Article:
Effective Linux Resource Management
Use control groups to manage complexity and performance in SUSE Linux Enterprise systems
Written by Matthias G. Eckermann and Bill Tobey
Cset: An Easy Approach to Control Groups
Managing control groups manually—mounting the virtual file systems, creating the cgroup hierarchy, starting new processes in the appropriate groups, moving existing processes into or between groups, tracking group membership, then closing down unneeded groups—can become confusing and complex. Fortunately for Novell customers who want a simpler point of entry, there is a Novell-developed tool, first introduced in SUSE Linux Enterprise, that greatly simplifies cgroup implementation and management.
The cpuset management utility is a Python application that provides an easy-to-use command line interface for the cpusets functionality in the Linux kernel. Called cset after installation (yes, it’s admittedly a little confusing) the tool addresses only the CPU and memory partitioning functionality of the cpuset subsystem. But since these are the obvious starting points for resource management and performance optimization, the cset tool offers an ideal way to sample the power and potential of control groups.
Preparing to Use Cgroups
To prepare a system for performance optimization with control groups, begin with a patched SUSE Linux Enterprise 11 SP 1 install, then add the following packages:
- Libcgroup1 – The library for controlling and monitoring cgroups
- Libcpuset1 – A library that provides a convenient 'C' API to the CPUset subsystem
- Kernel-source – The source code for the Linux kernel
- Cpuset – The cpuset management utility
- Stress – A simple workload generator for testing the impact of our process grouping and resource allocation measures on application and system performance. Available through the opensuse build service at: http://software.opensuse.org/.
- Lxc - Linux containers (optional). We’ll talk a little more about this important new development at the end of this article.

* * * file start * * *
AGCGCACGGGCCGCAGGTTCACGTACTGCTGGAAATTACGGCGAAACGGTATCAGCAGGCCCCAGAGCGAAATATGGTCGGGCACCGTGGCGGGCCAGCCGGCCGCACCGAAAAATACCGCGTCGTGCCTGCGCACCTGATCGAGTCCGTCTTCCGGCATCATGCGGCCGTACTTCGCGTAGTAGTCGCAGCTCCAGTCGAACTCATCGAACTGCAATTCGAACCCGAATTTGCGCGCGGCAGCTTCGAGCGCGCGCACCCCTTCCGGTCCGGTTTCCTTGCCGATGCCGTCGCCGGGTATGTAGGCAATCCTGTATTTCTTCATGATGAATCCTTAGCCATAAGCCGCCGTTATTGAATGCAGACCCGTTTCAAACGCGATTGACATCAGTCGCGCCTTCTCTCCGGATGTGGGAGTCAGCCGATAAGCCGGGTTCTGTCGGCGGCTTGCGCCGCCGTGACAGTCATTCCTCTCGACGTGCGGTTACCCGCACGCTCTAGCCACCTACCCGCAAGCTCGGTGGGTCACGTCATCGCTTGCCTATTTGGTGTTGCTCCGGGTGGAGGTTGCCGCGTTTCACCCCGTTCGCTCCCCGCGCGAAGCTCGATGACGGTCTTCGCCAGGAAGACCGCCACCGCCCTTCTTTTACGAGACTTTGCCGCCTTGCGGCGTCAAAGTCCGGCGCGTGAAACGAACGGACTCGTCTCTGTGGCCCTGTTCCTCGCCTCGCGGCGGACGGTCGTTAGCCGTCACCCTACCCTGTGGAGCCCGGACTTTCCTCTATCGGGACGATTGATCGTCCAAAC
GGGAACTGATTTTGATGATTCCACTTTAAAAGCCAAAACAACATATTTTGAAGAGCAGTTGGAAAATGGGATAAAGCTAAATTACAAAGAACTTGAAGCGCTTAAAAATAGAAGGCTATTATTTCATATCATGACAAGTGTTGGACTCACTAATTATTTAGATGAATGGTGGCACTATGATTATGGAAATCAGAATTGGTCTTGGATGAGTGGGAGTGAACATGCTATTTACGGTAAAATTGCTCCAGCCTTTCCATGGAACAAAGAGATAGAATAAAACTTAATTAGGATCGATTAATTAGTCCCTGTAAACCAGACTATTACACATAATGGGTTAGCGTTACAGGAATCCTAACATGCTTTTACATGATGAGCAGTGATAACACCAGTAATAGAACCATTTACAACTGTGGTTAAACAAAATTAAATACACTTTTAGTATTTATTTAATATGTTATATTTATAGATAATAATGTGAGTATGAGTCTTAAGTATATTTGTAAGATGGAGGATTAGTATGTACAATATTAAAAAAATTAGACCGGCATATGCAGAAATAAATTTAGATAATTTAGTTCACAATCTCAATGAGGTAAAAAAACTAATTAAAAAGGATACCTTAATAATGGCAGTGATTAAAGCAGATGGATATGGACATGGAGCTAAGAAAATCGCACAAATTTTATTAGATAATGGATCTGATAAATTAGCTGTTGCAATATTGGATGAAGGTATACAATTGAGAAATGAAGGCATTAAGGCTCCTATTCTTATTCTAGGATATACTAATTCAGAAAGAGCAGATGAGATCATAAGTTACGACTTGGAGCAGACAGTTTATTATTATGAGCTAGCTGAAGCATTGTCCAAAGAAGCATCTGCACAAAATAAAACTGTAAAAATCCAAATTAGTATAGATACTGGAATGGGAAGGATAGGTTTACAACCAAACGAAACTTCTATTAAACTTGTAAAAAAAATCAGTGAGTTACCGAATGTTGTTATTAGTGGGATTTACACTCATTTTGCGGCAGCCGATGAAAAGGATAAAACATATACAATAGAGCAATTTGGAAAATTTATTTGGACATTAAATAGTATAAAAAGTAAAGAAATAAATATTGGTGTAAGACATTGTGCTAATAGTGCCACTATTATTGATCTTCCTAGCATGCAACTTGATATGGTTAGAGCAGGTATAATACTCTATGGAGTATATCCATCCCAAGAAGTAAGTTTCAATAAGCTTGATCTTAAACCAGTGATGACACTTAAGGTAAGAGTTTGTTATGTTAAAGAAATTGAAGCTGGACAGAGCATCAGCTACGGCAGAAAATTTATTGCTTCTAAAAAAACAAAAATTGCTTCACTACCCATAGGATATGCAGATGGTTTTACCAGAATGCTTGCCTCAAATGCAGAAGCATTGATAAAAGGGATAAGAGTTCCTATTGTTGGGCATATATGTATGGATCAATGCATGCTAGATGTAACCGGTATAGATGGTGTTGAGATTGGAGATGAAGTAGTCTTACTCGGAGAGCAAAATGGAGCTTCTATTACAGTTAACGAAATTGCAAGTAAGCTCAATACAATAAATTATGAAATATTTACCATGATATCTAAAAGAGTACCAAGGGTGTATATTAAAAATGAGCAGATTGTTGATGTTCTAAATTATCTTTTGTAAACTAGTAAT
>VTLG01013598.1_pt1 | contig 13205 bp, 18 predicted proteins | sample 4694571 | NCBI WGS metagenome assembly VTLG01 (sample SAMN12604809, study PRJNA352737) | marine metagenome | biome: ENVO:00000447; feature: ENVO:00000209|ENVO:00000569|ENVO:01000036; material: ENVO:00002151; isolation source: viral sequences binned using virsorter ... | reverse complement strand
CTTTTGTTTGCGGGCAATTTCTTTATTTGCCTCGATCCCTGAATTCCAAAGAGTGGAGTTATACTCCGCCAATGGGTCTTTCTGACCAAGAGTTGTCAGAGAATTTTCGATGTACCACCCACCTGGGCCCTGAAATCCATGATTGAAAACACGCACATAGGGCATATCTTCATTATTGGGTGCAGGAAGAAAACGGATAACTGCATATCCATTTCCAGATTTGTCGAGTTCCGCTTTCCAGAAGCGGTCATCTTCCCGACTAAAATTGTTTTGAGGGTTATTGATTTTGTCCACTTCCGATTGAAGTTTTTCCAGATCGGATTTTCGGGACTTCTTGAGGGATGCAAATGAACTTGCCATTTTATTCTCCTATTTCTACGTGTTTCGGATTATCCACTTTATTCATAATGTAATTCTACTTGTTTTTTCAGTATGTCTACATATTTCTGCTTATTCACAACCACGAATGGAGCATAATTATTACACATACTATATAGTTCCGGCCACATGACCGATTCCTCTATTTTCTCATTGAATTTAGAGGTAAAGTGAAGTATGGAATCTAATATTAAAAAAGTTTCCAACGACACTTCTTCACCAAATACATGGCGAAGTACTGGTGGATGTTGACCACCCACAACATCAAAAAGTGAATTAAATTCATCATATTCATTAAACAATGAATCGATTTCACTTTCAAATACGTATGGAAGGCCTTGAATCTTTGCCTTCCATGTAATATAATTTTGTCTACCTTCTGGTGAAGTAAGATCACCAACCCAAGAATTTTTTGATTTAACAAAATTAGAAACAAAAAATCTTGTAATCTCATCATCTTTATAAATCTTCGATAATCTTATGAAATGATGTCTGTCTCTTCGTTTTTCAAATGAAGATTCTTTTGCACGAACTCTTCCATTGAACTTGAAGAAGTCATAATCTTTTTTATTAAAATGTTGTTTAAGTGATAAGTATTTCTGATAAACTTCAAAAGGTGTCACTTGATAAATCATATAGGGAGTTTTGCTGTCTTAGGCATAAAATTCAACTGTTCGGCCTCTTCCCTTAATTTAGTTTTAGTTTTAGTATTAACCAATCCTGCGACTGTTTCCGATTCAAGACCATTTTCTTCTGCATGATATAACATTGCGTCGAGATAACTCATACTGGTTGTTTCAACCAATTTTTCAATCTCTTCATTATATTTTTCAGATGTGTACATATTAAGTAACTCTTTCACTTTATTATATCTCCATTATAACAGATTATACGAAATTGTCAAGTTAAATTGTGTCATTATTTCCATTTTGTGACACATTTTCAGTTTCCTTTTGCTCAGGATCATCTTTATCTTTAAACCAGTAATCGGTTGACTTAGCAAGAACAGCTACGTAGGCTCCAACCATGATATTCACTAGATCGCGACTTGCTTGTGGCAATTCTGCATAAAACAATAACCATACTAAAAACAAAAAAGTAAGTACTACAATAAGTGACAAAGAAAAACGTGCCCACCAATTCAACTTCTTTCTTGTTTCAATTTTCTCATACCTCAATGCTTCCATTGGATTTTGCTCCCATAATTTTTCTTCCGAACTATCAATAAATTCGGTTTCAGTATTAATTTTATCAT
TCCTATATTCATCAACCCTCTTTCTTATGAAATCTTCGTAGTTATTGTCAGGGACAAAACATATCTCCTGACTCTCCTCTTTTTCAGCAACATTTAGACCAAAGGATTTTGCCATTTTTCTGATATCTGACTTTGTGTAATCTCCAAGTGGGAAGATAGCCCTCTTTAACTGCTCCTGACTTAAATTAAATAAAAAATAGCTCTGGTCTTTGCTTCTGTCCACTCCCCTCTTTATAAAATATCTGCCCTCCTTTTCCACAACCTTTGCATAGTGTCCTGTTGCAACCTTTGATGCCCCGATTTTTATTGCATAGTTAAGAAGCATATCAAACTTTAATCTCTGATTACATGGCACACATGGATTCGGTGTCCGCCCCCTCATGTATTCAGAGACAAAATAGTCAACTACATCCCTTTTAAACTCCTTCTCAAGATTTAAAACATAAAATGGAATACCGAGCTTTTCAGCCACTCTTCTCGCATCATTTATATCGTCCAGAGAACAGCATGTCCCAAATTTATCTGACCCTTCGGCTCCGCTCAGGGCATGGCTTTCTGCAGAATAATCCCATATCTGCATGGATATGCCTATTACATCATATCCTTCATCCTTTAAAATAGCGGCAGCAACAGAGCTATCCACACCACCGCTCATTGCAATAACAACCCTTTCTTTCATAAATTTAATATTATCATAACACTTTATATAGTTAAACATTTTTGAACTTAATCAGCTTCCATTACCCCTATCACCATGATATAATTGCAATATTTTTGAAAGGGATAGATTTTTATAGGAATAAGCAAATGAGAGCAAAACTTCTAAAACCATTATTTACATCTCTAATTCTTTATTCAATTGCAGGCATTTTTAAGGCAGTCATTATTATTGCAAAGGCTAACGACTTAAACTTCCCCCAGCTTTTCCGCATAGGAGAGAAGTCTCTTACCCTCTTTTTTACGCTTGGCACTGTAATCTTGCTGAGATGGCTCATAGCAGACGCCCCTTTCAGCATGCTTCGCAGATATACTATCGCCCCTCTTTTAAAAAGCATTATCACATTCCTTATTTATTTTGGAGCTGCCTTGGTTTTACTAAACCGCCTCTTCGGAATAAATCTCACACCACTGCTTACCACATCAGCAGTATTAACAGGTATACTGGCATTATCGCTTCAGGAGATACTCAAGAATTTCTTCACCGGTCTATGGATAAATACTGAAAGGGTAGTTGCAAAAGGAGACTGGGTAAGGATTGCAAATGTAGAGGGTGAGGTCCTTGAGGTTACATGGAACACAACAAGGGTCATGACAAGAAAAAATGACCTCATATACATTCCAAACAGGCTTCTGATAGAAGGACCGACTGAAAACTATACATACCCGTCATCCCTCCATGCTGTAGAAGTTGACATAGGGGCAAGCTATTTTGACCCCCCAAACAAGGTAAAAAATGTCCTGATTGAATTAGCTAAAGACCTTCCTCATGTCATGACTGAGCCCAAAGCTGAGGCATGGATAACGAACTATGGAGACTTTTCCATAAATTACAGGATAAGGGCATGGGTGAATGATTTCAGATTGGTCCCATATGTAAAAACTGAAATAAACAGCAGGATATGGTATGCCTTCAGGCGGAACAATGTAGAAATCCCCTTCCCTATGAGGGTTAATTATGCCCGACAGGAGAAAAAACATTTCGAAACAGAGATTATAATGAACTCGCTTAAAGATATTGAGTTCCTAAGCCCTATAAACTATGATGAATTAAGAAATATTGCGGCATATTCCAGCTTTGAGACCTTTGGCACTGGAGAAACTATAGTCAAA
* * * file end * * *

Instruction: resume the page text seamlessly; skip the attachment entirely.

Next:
Simple Cgroups with Cpuset
The cpuset (cset) utility makes it quite easy to execute the basic tasks of control group setup and management.
Step One: Discover the available CPU and memory resources on your system. Use the set command as follows:
- cset set --list
to create a list of the available resources.
Step Two: Create the CPUSET hierarchy. In the simplest configuration there are at least three cpusets. The root cpuset which contains all CPU and memory nodes, the system cpuset which is assigned cpu and memory resources for lower-priority system tasks, and at least one user cpuset which receives sufficient resources to ensure adequate performance of higher-priority user tasks.
Assuming we have a four-way NUMA machine, the command:
- cset set --cpu=2-4--mem=1 --set=Charlie
will create a user cpuset named Charlie, to which are assigned the complete capacity of CPUs 2, 3 and 4, and their respective memory nodes.
Step Three: Start a process in a user CPUSET. The command:
- cset proc --set Charlie --exec -- stress -c 1 &
will start a process in the user CPUSET we just created. In this case, the new process is our workload generator.
Step Four: Move an existing process to a CPUSET. The command:
- cset proc --move --pid PID --toset=Charlie
will move an existing process (PID) into the CPUSET Charlie.
Step Five: List the tasks in a CPUSET, by using the command:
- cset proc --list --set Charlie
Step Six: Removing a CPUSET. Use the command:
- cset set --destroy Charlie
to remove the user CPUSET Charlie.
There, in six simple steps, is the complete lifecycle of a cpuset control group.
Linux Containers: The Future of Kernel Resource Management
Even as work continues on the subsystems for disk and network resource management, the next generation of kernel resource management technology is fast approaching production readiness. Linux containers (lxc) builds on all the control group infrastructure that we’ve talked about in this article—CPU, Memory, Namespace, Freezer, Checkpoint/Restart and Network—to provide fast, lightweight, OS-level virtualization without the need for the instruction interpretation or emulation normally provided by a hypervisor. It’s similar to Linux-VServer or OpenVZ.
Linux containers can be used to run an application, a service or a full (Linux) operating system, partially separated from the rest of the system, but with essentially native performance. In particular, disk I/O is undiminished and cpu and I/O scheduling are much more fair and tunable than with full virtualization. This makes it possible to contain disk I/O intensive applications such as databases, to manage their impact on other applications and processes.
Linux containers is provided as a technology preview in SUSE Linux Enterprise Server 11 Service Pack 1, and it is our intent to provide full production support in Service Pack 2. The lxc technology preview comes with rich online documentation (man lxc), including some implementation examples. Information on building and using Linux containers can be found on SourceForge, and on opensuse.org.